It’s hard to get excited about Egg Beaters. Yellow goo in a carton that’s supposed to be good for you . . . it tends to make us think about the flavorless hockey puck that comes in an Egg McMuffin (sorry, McDonald’s, but it’s true). When you’re planning that elegant brunch for a summer Sunday, we’re pretty sure that “I have to make sure I have plenty of Egg Beaters on hand!” isn’t the first thing that comes to mind.
But throw them in a backpack or kayak hatch, and now you’re talking. For starters, they’re extremely weather-friendly; in the summer, freeze the carton and it’ll help keep your other food cool for the first day out, and they’ll be thawed in time for breakfast. Winter…freezing doesn’t hurt them, obviously, and if they’re a brick in the morning, you can rip the carton off from around them and toss the whole eggy ice cube in the pan to thaw and cook at the same time. They’re also very easy to pack; the carton is durable, so no more worrying about eggs breaking and dripping on your sleeping bag.
Okay, but…what do you do with them? Our answer: Pretty much everything. We’ve made omelets, used them in pancakes…but their real forte is scrambles. Got leftovers from the night before? Sauté everything together, throw in the Egg Beaters, add some cheese, cook it down, and you’ve got a hearty start to a long hike. We’ve put in potatoes, sweet potatoes, couscous, pasta, sausages, leftover steak, bacon, peppers, onions; you name it, we’ve turned it into breakfast. A slab of grilled pork tenderloin may not sound like the ideal companion for your morning coffee, but when it’s in small chunks scrambled in a mess of Egg Beaters…mmm. Toss in a couple of pinches of herbes de Provence, and you’re talking gourmet.
Flaws? A couple. The first is that they’re relatively low calorie; at home that may be a virtue, but not on the trail. If you normally eat a couple of eggs in the morning, plan on doubling that volume in Egg Beaters. Lots of protein, little fat = good, healthy calories, though.
The other flaw of Egg Beaters: they have a tendency to “weep” as they are being cooked, secreting a whey-like liquid. It’s not disastrous, just unattractive. Obviously, you can cook them until there’s no liquid left to weep out, but that means tough eggs. We’ve discovered an easy way to counter that. Put some salt into the eggs before you cook them; that breaks some of the protein bonds, causing them to stay more tender, even when cooked dry. Don’t be shy with the butter or olive oil in the pan, either, as fat helps make the Egg Beaters fluffy. And, start with a hot pan, cook them most of the way quickly, then turn the heat down (an advantage of using a good microstove) and finish them gently.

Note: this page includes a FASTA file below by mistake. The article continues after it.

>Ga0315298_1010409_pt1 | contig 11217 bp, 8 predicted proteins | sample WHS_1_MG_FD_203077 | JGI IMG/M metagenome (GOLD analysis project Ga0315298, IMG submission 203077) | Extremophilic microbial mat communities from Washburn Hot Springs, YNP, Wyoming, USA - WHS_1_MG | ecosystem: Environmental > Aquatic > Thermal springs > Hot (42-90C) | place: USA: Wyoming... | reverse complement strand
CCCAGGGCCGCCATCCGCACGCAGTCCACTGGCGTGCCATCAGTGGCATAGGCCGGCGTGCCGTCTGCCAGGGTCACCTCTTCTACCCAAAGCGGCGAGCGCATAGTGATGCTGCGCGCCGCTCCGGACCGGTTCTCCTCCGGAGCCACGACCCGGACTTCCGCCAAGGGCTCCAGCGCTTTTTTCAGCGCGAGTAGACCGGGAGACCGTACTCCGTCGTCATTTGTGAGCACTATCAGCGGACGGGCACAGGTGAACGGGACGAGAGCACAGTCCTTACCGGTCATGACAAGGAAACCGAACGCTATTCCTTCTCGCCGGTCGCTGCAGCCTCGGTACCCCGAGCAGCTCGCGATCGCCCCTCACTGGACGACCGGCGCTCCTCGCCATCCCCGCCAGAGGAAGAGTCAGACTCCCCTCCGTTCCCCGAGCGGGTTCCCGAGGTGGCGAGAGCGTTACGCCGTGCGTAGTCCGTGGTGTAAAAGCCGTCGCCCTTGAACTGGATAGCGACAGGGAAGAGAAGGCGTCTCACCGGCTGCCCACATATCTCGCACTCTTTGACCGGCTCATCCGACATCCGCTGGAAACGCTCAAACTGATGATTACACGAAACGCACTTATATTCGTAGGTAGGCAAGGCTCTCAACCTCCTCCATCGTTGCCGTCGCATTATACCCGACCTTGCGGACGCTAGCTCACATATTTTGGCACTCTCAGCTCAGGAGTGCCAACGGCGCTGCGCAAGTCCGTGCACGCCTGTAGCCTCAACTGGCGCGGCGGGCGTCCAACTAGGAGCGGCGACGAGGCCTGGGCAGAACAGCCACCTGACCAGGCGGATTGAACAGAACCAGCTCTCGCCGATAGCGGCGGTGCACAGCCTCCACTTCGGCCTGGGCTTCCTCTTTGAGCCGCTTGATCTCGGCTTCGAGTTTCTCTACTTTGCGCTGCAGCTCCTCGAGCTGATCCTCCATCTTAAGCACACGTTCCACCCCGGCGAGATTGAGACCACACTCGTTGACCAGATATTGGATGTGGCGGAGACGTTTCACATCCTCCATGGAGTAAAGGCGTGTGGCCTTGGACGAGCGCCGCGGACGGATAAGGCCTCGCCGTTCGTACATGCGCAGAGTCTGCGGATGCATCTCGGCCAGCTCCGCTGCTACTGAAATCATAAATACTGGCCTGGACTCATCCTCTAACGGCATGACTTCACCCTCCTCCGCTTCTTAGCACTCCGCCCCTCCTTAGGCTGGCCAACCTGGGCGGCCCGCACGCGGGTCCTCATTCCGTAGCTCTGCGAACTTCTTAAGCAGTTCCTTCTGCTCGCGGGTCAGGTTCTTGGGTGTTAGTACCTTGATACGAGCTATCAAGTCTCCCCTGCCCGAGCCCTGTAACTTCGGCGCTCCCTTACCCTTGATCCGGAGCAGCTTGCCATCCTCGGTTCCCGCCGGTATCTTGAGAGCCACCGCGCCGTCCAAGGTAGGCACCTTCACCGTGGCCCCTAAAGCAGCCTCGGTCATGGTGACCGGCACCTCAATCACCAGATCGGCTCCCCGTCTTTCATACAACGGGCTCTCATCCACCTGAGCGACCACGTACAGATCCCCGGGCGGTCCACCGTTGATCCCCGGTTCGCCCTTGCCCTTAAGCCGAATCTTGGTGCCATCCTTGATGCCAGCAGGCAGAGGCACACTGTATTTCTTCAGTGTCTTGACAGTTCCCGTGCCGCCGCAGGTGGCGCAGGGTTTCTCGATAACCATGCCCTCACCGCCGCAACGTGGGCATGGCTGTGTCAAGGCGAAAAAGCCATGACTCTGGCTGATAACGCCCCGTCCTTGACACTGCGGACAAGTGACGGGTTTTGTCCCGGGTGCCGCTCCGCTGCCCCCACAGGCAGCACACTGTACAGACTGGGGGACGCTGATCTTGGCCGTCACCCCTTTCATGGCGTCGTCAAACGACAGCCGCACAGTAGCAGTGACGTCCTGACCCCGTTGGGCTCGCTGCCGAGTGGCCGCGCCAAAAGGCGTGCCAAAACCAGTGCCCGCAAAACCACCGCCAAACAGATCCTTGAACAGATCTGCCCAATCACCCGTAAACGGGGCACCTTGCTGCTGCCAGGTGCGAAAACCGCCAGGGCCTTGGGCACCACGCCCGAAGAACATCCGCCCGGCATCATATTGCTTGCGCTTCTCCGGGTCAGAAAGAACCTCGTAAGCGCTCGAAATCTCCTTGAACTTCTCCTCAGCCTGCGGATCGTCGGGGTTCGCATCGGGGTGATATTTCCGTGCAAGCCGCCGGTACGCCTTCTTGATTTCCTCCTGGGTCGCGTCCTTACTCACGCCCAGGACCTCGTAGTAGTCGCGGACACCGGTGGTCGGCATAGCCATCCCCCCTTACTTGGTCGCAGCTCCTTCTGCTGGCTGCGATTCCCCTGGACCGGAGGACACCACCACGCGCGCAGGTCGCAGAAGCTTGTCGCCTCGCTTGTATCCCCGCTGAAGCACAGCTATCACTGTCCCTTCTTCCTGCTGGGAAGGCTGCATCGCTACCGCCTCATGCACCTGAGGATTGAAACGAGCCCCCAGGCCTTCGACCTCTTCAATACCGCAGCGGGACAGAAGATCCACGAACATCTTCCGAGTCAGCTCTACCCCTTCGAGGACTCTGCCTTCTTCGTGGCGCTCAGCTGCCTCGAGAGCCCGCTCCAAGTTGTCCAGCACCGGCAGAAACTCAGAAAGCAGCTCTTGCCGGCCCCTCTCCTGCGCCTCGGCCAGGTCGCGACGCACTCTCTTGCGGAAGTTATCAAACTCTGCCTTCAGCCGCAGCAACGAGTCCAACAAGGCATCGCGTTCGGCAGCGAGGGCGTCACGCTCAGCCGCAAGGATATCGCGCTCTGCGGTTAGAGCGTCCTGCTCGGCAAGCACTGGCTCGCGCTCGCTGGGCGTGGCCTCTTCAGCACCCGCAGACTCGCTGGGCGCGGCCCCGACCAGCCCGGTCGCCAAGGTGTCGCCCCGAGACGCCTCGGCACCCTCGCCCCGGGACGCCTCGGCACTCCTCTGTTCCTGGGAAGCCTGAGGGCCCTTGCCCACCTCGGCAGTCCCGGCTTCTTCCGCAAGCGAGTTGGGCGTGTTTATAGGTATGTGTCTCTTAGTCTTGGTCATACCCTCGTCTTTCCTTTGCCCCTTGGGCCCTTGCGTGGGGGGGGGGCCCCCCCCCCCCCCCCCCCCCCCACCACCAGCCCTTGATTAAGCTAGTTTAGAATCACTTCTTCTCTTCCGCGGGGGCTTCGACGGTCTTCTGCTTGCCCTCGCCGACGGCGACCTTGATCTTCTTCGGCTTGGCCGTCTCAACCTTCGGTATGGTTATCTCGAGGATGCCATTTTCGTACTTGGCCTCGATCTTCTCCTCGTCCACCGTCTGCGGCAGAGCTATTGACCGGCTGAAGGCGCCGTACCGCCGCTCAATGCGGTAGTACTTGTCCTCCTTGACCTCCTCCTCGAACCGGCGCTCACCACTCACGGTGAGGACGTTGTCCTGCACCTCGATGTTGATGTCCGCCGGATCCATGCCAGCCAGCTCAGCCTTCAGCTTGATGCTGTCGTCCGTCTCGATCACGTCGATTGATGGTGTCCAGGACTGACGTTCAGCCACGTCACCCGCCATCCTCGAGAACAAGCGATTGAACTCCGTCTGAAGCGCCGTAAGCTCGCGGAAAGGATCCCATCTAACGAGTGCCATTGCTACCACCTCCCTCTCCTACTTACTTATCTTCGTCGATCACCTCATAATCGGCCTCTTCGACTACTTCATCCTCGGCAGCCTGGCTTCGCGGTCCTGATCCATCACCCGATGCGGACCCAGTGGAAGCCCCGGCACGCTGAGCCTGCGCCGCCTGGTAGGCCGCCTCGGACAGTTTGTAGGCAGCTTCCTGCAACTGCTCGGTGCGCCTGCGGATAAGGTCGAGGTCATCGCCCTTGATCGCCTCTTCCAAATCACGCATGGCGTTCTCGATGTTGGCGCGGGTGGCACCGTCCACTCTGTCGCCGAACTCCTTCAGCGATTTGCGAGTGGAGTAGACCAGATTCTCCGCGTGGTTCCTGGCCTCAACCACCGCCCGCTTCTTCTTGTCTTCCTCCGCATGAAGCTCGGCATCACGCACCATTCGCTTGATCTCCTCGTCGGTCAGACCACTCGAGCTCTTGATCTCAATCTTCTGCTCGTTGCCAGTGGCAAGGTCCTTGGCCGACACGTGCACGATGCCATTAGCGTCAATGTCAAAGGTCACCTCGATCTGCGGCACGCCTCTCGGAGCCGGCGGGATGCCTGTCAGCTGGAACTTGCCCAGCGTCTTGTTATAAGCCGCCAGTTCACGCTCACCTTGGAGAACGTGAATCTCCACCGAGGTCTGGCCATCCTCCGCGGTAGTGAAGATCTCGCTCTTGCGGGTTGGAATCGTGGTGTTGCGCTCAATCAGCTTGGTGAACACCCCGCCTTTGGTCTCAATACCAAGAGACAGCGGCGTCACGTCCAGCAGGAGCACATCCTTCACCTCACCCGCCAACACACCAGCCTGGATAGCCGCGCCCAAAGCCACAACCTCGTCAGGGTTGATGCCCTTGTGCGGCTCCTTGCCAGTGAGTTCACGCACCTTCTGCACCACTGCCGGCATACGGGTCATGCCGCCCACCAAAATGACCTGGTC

We’ve found that combination is practical in the field (some scrambled egg recipes rely on half-and-half, which just might be sour by day 2 of a hot trip), and produces remarkably good results. Another way around the “tough egg” conundrum is to make breakfast burritos; carry some wraps with you, cook the Egg Beater mess until it’s fully dry, wrap it up, and the texture is actually a bonus.
The other flaw is price; Egg Beaters are, not surprisingly, a lot more expensive than whole eggs in a shell. This is sort of in the “it is what it is” category, and we haven’t found a way around it. We’ve tried less expensive options—house brands of “egg substitutes”, for instance—and universally they’ve tasted lousy, with an odd chemical flavor. Egg Beaters, while not as flavorful as the real thing, are good enough that we never notice the difference, particularly with all the other things we add to them, and when we wake up really hungry from yesterday’s hiking.
Everything in life is a compromise, but for backpacking breakfasts on the short trips we mostly do, we haven’t found a better one than Egg Beaters. Easy to carry, easy to use, they even help you use up tasty leftovers . . . and they give you a perfect excuse to eat cheese for breakfast…how can you lose?